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March 10, 2011

A Little Dryer Trouble

Well there's your problem!

Well there's your problem!

   Last night I noticed it was taking a really long time to dry a couple of towels I had bleached clean.  After inspecting the dryer, I found it was not producing any heat.  Today, I decided to look into this issue.  Like a kid with a big toy and tool, I started to remove screws to see what was inside.
   When my washer had died a couple months back, I pretty much gave up before looking into the problem too deeply.  I was fairly sure it was either the drive motor or the gear box, and I didn't want to replace either.  The dryer, on the other hand, isn't nearly as complex.  No heat only results from a few issues.  My guess was a thermocouple was bad, and it was just a matter of finding it. 
   I started by trying to take the back off the dryer, but that wasn't possible.  So I took off the top.  I could see nothing wrong with the basic control panel: no wires had fallen off, no smell of cooked electronics, ext.  But I needed at the heater.  Turns out the only way to get at this item was to remove the front of the dryer, and then remove the drum—no small task.  But I'm good at taking things apart—it's putting them back together that is more tricky.
   After I had the device in pieces (pictured) I broke out the shopvac and cleaned the lint off everything so I could see what I was working with.  There is a metal duct that contains heating elements, on which are two thermocouples.  A wiring diagram showed that there are, in fact, three thermocouples.  One is an operating thermostat, which I assume is located on the blower.  An other is a high temperature limit, which I believe to be on the heater duct.  An the last thermocouple is a high temperature fuse, also on the heater duct.  I got out the multimeter and found one of the thermocouples did not conduct, and it was my guess this was the problem.  After removing it, I found it was a 360 degree F thermal fuse—now clearly blown.
   To be sure, I decided to by-pass the fuse (there are two other thermocouples so this should be alright for a temporary test) by moving the wire from the dead fuse to the next thermocouple.  Then it was back to reassembling the dryer.  Other then having to look up how to reconnect the belt, I did pretty good—everything went back together.  In fact, it went together better—I found two springs that had once helped the door to close.  They had fallen off, so I reconnected them.  And my test: it worked.  The dryer has heat again.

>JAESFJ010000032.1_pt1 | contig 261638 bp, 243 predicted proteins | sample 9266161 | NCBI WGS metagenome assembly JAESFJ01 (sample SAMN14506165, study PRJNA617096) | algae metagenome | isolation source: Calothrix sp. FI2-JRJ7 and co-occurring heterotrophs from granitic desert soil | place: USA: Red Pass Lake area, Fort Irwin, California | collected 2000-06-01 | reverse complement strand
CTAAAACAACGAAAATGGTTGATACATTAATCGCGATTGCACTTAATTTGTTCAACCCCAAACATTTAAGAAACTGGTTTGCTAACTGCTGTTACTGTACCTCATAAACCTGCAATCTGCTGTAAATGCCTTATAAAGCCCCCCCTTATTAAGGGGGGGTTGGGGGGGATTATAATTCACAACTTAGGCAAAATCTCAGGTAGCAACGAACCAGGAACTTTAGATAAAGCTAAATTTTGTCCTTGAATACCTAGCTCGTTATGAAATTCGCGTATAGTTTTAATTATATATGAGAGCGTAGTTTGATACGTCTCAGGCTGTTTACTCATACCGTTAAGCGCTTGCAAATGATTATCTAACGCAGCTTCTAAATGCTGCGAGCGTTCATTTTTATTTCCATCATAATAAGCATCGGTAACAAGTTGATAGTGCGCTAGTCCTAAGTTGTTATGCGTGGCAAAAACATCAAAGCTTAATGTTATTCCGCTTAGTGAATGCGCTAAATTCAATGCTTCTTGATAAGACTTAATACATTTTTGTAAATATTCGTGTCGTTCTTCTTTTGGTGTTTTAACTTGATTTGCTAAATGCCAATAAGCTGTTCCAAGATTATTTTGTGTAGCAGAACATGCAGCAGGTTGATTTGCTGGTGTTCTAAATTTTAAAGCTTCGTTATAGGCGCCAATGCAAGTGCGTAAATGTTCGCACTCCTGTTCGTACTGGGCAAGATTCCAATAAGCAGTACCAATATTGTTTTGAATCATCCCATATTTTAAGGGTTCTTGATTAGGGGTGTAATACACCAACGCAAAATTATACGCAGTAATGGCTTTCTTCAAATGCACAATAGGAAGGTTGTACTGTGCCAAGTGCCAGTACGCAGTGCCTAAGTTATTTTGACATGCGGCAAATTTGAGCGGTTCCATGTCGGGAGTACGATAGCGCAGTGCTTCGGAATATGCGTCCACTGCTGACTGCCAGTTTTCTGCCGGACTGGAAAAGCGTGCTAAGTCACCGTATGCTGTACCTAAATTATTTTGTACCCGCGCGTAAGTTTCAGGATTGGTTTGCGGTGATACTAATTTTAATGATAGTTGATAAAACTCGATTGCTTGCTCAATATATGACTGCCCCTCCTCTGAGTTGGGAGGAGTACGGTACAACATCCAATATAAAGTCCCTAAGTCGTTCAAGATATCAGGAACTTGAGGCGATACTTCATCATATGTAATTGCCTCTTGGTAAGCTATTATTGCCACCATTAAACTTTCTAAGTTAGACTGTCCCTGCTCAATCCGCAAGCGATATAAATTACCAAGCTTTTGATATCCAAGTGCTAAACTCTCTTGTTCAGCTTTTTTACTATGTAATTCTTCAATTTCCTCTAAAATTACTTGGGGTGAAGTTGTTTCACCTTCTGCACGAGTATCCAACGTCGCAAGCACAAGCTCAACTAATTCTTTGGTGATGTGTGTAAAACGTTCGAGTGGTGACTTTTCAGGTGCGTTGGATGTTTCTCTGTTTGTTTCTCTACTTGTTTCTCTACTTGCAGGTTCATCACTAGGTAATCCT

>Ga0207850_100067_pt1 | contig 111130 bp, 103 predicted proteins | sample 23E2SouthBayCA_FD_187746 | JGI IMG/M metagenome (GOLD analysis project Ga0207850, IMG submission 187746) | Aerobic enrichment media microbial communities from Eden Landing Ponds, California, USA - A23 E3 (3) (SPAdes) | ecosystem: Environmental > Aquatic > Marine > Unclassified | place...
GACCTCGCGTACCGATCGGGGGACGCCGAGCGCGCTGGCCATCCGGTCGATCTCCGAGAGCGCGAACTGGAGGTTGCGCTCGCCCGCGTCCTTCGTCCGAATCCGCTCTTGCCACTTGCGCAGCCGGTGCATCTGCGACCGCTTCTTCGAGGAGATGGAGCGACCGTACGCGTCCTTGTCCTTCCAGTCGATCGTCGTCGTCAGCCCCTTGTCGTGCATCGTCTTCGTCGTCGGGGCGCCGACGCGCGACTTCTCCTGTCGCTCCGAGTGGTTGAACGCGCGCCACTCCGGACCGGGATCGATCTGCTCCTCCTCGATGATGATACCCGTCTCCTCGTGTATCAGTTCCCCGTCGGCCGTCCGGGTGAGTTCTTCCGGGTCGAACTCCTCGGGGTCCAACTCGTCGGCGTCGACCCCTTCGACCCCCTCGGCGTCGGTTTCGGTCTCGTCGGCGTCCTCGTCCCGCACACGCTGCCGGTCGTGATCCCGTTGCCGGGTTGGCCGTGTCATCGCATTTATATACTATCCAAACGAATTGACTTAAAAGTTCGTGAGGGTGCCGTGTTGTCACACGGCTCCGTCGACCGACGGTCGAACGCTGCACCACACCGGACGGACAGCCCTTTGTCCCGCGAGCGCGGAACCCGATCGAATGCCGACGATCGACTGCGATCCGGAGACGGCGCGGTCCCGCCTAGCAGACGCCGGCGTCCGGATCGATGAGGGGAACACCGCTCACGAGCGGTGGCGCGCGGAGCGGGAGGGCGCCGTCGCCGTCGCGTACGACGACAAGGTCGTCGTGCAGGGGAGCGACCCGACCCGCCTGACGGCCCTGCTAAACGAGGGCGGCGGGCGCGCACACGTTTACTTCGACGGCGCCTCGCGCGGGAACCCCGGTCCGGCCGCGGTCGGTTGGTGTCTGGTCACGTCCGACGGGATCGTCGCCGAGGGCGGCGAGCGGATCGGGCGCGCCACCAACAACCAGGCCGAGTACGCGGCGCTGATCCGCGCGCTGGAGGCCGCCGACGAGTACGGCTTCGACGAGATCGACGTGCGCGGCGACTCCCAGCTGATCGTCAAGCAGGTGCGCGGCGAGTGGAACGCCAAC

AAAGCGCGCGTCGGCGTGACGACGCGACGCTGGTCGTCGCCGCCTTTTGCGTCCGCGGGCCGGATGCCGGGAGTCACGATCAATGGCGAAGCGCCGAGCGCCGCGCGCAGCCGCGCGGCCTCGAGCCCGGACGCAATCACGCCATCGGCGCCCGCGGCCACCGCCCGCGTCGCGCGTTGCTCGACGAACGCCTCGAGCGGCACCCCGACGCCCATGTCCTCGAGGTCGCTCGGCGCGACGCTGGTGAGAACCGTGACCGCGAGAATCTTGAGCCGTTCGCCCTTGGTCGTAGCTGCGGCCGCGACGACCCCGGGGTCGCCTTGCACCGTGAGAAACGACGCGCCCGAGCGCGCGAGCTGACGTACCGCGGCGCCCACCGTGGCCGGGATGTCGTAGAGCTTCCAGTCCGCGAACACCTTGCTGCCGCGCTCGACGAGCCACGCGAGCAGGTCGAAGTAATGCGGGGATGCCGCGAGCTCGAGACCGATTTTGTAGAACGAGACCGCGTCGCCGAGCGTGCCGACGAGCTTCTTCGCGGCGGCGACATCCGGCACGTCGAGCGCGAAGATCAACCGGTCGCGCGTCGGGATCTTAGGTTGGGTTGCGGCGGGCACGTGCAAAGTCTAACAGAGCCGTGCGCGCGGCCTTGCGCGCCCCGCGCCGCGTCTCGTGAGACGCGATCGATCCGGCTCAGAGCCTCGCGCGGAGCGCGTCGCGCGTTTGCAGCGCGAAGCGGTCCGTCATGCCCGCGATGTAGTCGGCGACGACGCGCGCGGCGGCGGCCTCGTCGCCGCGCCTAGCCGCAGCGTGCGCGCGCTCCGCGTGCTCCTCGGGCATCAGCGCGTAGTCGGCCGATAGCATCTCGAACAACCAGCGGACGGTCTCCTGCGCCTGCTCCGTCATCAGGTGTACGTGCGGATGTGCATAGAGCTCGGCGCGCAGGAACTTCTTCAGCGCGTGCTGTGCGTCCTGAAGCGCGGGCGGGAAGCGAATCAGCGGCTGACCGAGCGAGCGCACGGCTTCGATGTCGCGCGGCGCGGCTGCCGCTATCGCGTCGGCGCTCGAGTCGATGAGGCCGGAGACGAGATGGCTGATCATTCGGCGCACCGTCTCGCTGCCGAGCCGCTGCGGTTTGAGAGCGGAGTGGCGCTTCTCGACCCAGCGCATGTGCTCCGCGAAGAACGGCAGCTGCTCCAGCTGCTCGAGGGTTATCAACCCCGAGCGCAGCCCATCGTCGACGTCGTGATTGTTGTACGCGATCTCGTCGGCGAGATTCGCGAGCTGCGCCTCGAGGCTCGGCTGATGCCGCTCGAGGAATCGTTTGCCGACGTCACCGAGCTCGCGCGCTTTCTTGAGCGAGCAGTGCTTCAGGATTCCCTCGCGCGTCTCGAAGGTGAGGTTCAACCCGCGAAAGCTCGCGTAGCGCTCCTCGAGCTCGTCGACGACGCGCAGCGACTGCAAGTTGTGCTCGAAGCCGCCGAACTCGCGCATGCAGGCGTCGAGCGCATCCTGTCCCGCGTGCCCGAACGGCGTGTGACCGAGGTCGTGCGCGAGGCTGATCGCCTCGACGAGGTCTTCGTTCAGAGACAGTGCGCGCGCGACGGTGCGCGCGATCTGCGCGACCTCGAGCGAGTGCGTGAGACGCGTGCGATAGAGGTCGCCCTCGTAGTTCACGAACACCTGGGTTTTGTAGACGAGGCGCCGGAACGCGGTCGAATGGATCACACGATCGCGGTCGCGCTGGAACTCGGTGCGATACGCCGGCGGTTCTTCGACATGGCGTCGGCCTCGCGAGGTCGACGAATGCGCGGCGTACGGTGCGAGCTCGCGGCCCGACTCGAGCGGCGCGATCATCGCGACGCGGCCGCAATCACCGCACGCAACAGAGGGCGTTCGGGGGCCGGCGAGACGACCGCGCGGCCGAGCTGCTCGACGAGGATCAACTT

So I will order a new thermal fuse, and my dryer will continue to serve.
   I would like to note how much I like the fact appliances like washers and dryers contain electrical schematics.  I could repair a lot more things if more companies included schematics.  So thank you manufacturers who do this.

March 08, 2011

Exp( pi * i )

Diff. Eq. Homework

Diff. Eq. Homework

   I wanted to share some of my differential equation homework.  My instructions were to express an equation in terms of sine and cosine.  This section uses complex numbers, which I hear is extremely useful in the engineering field, but we hardly ever touch them in my math classes.  (I know, lame, right?)  The conversion process involves expending the Taylor series for the function, and after some separation work, out pops the series for sine and cosine.  It took my professor most of the class the prove this, so I'm not going to try and explain the process (although I really do love Taylor series).  But after all the work, we ended up with a general function that took this form:
  e(λ + i μ ) = eλ(cos μ + i sin μ)
   Where i = √-1 and λ and μ are variables.  Then what appeared as a rather uneventful question was this:
eπ i
    This expression is classic and known as Euler's Identity.  Without going through the Taylor series, let's just use the general formula above to translate this expression.   There is no λ, so λ=0, and μ = π.  Thus:
e(0 + i π) = e0(cos π + i sin π)
   We can reduce: anything to the power of 0 is 1 (including 0—crazy, hu?) so e0 = 1.  1 times anything is just the other quantity, so basically the e0 goes away.  The sine of π is 0, so i, which is √-1, times 0 is just 0—imaginary or not, it too goes away.  And the cosine of π is -1, which by now is the only thing left.  So after the reduction, we have:
eπ i = -1
Or
eπ i + 1 = 0
    How cool is that?  Two irrational constants e (Euler's number) and π, and an imaginary number coming out to an integer number.  It was even cool enough for xkcd.  The equation is considered the "most beautiful theorem in mathematics."  And there it was, problem number 3 of the homework, like it was just an other exercise.  No wonder people people don't appreciate math!
   I guess I find this exciting because I now understand why it happens, pretty much completely.  With this knowledge, I can do other things with the equation (like my homework!).  This gives me hope that one day I really will understand one of my big goals in mathematics: working the Fourier transform.
   The Red-Dragon took a dive a month or two ago.  I think what happened was that Ubuntu was in the middle of an update when the computer turned itself off.  After that, it refused to get on the network and refused to fix itself.  Rather then care too much and look into fixing the problem, I just installed Ubuntu 10.10.  The only thing the Red-Dragon does that isn't right out of the box is mount a 1 TB hard drive and share it.  I have some back up scripts on the Blue-Dragon that will archive my graphics and web site to the Red-Dragon.  And backup are a good thing!
Cari

Cari

   Took a trip to Madison today and watched UW's production of Rocky Horror.  Their set was amazing, and so was their lighting.  Having worked on Rocky Horror myself for UW-Rock, it was a rather humbling experiences.